Lazarus at the gate
|Posted by Manila Mail under Notebook|
By Juan Mercado
MANILA – In the raw world of 7/24 journalism, a colleague dashes off a piece with hard-nosed panache that makes one mumble: “Wish I wrote that.” Three articles come to mind:
Patricia Evangelista’s “Woes of Ms Marcos” is one. She documented, with professional thoroughness, hard evidence on still unaccounted for sleaze. This Inquirer column polished off the so-called ‘Marcos restoration’.
The second is Philippine Center for Investigative Journalism’s series on the President and First Gentleman’s “Statement of Assets and Liabilities”.
Ms Arroyo’s net worth ballooned from P6.7 million to P143.5 million between 1992 to 2008, PCIJ’s Malou Mangahas revealed…President Arroyo’s portfolio bolted 41% even as the local stock index nosedived by 21%..The Palace shrugged off Makati Business Club’s request for clarification.
The third is Inquirer’s column “Circus Stories”. In it, Manuel Quezon III set a new standard for brevity when he demolished Malacanang justification for the President burning P2.7 billion in foreign travels since 2003.
Quezon used two sentences. “The President’s people justify her travels in producing press releases promising Foreign Direct Investments,” he wrote. . “For 2008, Bangko Sentral reported actual FDIs were negative by $81 million; for 2009 to date, they are negative $102.9 million.” Period. End of Paragraph. End of Column.
These examples help answer why Mrs. Arroyo twists in the wind over hefty restaurant bills racked up in her last US trip.
At “Le Cirque” restaurant, the President’s entourage ran up a $20,000 tab, New York Post reported. Washington Post’s Reliable Sources blog added Bobby Van’s Steakhouse’s bill for $15,000.
To tamp down the uproar, her spokesmen pledged to publish receipts.
They never did.
Why not? After all, no one claims the President’s watering hole preferences matched excesses of others.
Whoever entertained Emperor Charles V for lunch had to serve 400 dishes. Chinese Dragon Empress Tz’u-his ( 1861-1908) had over 200 dishes paraded…
“No fool can be silent at a feast,” Greek legislator Solon concluded after Athenian excesses sapped reforms. And 2,600 years later, Mrs Arroyo is learning Solon’s lesson: her feasting ‘barkadas’ leak like a sieve.
“The President’s chatty congressional traveling companions pointed out there were other meals,” Quezon III revealed. “Rep. Hermilando Mandanas said there was dinner at Bouley’s… on Aug. 2; Rep. Amelita Villarosa referred to a meal at Wolfgang’s Steakhouse on Park Avenue.” Indeed, “a tame tongue is a rare bird.”
To take the heat off the President, Reps Danilo Suarez ( Quezon ) and Ferdinand Martin Romualdez ( Leyte ) were named as hosts.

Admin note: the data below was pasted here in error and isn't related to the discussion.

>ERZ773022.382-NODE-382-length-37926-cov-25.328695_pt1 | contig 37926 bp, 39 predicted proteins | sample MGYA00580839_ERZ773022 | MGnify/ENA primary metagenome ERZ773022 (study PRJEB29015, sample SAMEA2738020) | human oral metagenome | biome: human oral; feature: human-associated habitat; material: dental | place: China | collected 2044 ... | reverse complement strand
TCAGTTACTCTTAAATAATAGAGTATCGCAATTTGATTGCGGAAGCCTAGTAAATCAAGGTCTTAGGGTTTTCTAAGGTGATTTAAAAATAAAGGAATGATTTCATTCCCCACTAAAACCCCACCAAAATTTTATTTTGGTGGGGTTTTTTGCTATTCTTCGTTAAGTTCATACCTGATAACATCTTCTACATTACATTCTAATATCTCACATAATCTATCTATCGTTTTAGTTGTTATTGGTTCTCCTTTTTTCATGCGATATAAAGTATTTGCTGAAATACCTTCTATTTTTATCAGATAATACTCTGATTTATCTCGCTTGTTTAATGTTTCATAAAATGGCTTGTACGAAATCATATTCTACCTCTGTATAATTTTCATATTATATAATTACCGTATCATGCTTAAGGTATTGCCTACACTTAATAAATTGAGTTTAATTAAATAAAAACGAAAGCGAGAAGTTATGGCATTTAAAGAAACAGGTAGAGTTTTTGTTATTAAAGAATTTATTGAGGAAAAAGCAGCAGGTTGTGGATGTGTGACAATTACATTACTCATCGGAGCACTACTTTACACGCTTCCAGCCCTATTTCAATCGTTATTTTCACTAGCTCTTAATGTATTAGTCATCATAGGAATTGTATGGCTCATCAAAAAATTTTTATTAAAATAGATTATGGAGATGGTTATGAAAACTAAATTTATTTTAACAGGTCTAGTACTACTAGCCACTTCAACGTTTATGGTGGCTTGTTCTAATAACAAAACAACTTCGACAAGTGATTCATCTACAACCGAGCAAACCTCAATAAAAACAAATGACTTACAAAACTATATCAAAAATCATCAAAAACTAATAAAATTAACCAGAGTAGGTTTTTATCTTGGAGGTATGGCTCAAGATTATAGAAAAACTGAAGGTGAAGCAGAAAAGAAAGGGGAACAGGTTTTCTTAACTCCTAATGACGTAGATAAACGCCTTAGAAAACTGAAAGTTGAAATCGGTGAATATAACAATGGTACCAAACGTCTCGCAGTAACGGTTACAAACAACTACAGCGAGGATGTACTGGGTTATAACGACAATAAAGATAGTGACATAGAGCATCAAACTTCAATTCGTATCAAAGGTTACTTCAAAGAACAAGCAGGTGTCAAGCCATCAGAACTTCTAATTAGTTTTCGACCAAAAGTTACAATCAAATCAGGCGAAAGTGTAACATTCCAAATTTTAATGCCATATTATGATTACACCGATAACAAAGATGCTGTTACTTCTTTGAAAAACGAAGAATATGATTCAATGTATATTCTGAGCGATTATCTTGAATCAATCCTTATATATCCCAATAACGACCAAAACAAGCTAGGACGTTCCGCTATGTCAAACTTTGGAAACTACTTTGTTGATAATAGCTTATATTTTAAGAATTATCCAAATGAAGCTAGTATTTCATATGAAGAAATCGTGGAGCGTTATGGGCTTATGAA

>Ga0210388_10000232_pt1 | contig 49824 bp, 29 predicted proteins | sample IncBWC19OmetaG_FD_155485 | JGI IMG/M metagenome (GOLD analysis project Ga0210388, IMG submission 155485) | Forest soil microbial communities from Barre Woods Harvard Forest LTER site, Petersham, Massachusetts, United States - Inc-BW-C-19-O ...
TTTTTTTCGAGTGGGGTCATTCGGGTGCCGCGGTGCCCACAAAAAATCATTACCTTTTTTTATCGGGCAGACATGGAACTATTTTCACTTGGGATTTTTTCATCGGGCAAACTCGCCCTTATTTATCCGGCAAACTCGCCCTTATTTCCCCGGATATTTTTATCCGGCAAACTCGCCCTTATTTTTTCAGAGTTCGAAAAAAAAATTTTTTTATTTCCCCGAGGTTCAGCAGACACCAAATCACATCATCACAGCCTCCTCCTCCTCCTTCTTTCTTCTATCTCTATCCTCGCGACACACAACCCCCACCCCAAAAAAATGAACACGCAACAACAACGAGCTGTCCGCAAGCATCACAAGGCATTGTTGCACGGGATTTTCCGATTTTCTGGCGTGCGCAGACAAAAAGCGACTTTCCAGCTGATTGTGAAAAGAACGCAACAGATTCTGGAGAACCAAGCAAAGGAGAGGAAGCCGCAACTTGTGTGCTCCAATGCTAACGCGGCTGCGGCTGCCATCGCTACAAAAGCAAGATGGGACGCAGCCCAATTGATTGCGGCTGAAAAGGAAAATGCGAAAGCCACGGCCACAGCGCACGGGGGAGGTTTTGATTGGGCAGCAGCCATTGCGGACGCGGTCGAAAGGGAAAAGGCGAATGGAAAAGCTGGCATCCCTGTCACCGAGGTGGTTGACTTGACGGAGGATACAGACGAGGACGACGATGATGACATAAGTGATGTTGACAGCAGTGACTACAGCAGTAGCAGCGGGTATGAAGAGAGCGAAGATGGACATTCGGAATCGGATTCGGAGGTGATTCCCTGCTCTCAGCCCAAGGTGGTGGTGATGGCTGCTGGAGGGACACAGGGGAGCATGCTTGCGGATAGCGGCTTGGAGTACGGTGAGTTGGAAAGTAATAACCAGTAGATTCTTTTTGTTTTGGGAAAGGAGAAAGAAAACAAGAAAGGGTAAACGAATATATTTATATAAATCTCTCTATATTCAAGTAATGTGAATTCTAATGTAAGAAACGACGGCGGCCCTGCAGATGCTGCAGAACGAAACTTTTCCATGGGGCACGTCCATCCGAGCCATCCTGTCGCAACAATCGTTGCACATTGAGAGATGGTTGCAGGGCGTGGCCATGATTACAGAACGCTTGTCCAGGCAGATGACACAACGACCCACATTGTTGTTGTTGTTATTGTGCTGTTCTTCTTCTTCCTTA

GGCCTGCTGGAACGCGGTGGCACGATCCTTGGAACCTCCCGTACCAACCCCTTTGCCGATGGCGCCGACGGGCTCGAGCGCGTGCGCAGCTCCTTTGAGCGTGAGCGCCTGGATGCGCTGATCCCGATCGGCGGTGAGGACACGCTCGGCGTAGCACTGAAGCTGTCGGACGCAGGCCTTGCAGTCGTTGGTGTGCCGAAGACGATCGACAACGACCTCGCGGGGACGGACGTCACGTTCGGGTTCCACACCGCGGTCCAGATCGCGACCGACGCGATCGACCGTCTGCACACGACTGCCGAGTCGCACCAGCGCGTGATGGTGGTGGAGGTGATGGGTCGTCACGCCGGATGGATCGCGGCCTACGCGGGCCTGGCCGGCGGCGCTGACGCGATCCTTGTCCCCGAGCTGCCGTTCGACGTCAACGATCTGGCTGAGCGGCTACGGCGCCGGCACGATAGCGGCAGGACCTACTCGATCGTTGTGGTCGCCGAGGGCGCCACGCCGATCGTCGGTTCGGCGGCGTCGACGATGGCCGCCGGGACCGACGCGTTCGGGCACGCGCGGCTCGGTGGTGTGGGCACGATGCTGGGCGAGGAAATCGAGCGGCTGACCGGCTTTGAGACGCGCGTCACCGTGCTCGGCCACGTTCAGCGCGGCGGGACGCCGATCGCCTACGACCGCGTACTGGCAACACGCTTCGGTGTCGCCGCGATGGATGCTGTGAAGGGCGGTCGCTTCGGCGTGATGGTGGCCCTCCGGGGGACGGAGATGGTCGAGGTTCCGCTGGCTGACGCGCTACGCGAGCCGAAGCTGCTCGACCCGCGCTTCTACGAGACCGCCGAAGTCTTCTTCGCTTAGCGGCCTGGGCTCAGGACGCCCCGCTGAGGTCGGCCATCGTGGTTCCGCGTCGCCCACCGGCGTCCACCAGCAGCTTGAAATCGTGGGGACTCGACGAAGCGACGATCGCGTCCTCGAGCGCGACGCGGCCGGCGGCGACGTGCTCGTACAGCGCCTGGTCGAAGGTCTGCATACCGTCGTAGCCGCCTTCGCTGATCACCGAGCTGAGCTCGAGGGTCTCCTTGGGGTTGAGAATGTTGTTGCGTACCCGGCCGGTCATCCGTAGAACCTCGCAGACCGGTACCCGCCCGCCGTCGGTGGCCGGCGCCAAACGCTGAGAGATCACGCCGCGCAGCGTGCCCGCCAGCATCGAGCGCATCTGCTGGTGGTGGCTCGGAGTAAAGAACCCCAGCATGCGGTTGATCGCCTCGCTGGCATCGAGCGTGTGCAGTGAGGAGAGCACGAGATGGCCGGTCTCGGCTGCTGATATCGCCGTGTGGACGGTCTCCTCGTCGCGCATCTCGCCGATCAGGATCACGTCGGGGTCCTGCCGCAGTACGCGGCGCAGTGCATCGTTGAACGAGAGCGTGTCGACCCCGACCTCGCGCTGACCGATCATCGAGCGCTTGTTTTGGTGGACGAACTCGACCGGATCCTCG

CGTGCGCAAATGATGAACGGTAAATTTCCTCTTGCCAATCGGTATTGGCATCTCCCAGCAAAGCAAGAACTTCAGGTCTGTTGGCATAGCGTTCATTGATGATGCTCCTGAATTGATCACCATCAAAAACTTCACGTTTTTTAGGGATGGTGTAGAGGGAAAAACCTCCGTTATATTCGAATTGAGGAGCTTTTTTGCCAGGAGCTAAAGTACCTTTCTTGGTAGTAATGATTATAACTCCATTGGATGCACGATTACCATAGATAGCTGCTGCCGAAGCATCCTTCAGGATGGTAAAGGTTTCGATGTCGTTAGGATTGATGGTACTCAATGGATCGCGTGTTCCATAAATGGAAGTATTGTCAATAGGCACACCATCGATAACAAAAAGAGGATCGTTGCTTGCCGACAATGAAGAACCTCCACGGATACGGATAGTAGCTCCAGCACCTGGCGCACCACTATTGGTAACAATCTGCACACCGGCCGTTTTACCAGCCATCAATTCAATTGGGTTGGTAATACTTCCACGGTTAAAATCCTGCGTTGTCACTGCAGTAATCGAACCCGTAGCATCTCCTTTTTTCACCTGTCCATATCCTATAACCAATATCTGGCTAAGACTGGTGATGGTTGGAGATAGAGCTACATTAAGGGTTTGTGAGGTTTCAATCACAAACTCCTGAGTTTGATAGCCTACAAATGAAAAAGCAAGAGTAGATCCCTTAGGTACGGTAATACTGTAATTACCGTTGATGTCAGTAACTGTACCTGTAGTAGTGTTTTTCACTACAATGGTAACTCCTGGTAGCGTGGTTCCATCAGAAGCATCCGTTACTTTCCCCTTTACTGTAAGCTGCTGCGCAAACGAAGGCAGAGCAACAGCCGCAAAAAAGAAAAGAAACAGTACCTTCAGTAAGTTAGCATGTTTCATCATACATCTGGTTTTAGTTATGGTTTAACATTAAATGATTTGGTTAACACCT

“Greater love than this no man hath, than to lay down one’s credit card for a boss nailed off-base.”
Suarez couldn’t get even size of entourage right. Romualdez didn’t deny or confirm. But aide Nick Esmale, said it was Architect Daniel Romualdez who ponied up. . “One of the striking differences between a cat and a lie, “Mark Twain said, ”is the cat has only nine lives.”
Romualdez and Suarez are in clover. Million-peso meals are no sweat for them. . However, both represent constituents who are dirt poor.
Of 77 provinces studied by Philippine Human Development Report 2009, Leyte ranks a low 49 in “poverty incidence: depth and severity.” Quezon is even poorer at slot 58.
Life expectancy is the most telling indicator. For Leyte, it is 67.7 years. And Quezon is a fraction shorter at 67.5. Both are almost a decade shorter than La Union’s 74.6 years. In Leyte, one out of five lacks safe potable water. In Quezon, it’s four out of ten.
Almost 22 percent are functionally illiterate in Leyte, higher than Quezon’s near 15 percent. It is only four in Ilocos Sur. In Leyte, 42 percent graduate from high school. And 48 percent do in Quezon. Both are dwarfed by Laguna at 72 percent.
“These are not another race of creatures bound on other journeys,”
Charles Dickens wrote “These are fellow passengers to the grave.” Thus, President Corazon Aquino’s commissioners stitched into the Constitution a provision that’d curb the miniscule Filipino elite from battening off on the weak.
“The use of property bears a social function, ” it reads. “(And) it is the duty of the state to promote distributive justice and to intervene where the common good so demands.”
It means the right of the First Gentleman to Le Cirque’s ‘tete de veau vingerette’ ( crispy pata,) ends where the farmer’s right to some rice begins. Entitlement of Erap and midnight cabinet to $1,000 bottles of Chateux Petrus wine peters out where the fisherman’s right to anti-biotic starts.
All too often, “the nakedness of human need, pungent with the smell of urine and fetid slums, never quite get to us,’ National Scientist Dioscoro Umali told the UN subcommittee on nutrition. “We do not see Lazarus at the gate.”
This blindness refers to the rich man, of Luke’s parable. He feasted everyday, blind to the beggar Lazarus waiting for crumbs to fall from his tablee. This blindness is “the human propensity to prop up teetering positions of privilege with the pain of vulnerable and impoverished people,.” Harvey Cox of Harvard University explains.
The press will have to articulate, far better than we managed so far, the constitutional principle that the marginalized have the single most urgent claim on our attention. And that is what Patricia Evangelista, Malou Mangahas and Manuel Quezon III did so well.